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  • 1.
    Cho, Sung-Woo
    et al.
    University of Borås, School of Engineering.
    Gällstedt, Mikael
    Johansson, Eva
    Hedenqvist, Mikael S.
    Injection-molded nanocomposites and materials based on wheat gluten2011In: International Journal of Biological Macromolecules, ISSN 0141-8130, E-ISSN 1879-0003, Vol. 48, no 1, p. 146-152Article in journal (Refereed)
    Abstract [en]

    This is, to our knowledge, the first study of the injection molding of materials where wheat gluten (WG) is the main component. In addition to a plasticizer (glycerol), 5 wt.% natural montmorillonite clay was added. X-ray indicated intercalated clay and transmission electron microscopy indicated locally good clay platelet dispersion. Prior to feeding into the injection molder, the material was first compression molded into plates and pelletized. The filling of the circular mold via the central gate was characterized by a divergent flow yielding, in general, a stronger and stiffer material in the circumferential direction. It was observed that 20–30 wt.% glycerol yielded the best combination of processability and mechanical properties. The clay yielded improved processability, plate homogeneity and tensile stiffness. IR spectroscopy and protein solubility indicated that the injection molding process yielded a highly aggregated structure. The overall conclusion was that injection molding is a very promising method for producing WG objects.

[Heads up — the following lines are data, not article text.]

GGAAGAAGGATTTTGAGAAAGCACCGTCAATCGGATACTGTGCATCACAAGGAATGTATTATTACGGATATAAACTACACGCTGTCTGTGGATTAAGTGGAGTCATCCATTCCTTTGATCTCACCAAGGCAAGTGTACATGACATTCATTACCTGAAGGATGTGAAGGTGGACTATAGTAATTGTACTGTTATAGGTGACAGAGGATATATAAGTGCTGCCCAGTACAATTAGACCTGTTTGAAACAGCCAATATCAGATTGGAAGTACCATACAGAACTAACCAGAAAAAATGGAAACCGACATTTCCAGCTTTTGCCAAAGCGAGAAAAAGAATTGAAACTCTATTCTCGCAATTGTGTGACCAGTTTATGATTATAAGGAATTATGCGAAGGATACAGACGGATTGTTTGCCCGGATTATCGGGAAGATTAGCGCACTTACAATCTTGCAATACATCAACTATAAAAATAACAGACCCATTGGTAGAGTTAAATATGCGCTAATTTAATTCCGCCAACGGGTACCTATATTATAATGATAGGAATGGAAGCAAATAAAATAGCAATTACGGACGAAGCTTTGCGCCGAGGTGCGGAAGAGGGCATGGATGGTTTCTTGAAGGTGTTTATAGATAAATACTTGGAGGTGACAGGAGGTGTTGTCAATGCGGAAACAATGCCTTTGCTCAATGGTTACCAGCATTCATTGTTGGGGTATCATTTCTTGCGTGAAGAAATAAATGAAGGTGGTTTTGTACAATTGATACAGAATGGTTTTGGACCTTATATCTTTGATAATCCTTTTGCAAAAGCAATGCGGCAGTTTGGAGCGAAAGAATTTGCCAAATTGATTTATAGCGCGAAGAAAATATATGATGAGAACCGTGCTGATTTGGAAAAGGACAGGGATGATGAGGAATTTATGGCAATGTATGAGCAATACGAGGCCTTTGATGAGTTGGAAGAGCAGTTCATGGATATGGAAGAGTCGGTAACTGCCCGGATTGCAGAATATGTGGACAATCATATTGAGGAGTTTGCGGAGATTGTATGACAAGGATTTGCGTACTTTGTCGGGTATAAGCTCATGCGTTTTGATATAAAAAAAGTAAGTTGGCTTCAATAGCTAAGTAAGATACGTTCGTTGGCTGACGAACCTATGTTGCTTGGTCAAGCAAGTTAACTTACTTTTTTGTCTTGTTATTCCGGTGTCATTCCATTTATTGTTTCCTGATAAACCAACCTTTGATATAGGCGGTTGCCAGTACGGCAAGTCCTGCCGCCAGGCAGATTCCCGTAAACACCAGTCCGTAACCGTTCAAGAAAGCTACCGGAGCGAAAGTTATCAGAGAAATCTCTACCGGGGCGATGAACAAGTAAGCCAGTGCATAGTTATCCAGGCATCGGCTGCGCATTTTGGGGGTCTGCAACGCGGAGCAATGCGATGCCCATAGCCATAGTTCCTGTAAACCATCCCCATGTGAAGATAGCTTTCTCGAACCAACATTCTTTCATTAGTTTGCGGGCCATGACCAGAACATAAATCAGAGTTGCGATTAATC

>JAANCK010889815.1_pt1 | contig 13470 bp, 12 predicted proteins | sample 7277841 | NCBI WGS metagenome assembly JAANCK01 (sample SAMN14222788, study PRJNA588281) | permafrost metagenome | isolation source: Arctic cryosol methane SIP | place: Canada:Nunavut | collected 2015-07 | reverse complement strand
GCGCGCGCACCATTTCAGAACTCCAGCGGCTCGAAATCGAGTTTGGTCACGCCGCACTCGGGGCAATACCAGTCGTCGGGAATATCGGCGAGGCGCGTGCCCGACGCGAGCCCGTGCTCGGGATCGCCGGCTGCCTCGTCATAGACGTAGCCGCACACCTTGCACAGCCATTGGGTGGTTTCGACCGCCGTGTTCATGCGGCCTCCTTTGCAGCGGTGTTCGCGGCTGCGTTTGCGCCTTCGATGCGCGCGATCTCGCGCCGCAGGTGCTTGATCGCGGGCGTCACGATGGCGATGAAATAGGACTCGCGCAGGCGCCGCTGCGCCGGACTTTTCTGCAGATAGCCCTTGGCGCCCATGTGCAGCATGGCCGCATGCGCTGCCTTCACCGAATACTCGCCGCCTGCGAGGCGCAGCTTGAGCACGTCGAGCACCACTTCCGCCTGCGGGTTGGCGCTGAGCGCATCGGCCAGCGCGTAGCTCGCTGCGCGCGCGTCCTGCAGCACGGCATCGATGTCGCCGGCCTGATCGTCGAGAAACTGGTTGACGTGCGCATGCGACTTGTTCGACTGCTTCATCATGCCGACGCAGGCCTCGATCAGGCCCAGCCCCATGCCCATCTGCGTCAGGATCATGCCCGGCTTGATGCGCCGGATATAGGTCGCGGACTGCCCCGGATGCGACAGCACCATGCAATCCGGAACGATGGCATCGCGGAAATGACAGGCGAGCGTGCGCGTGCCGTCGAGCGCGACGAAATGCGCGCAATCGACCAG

• 2.
    Kharrazi, S. M.
    et al.
    Department of Natural Resources, Isfahan University of Technology, Isfahan 84156-83111, Iran.
    Soleimani, M.
    Department of Natural Resources, Isfahan University of Technology, Isfahan 84156-83111, Iran.
    Jokar, M.
    Department of Natural Resources, Isfahan University of Technology, Isfahan 84156-83111, Iran.
    Richards, Tobias
    University of Borås, Faculty of Textiles, Engineering and Business.
    Pettersson, Anita
    University of Borås, Faculty of Textiles, Engineering and Business.
    Mirghaffari, N.
    Department of Natural Resources, Isfahan University of Technology, Isfahan 84156-83111, Iran.
    Pretreatment of lignocellulosic waste as a precursor for synthesis of high porous activated carbon and its application for Pb (II) and Cr (VI) adsorption from aqueous solutions2021In: International Journal of Biological Macromolecules, ISSN 0141-8130, E-ISSN 1879-0003, Vol. 180, p. 299-310Article in journal (Refereed)
    Abstract [en]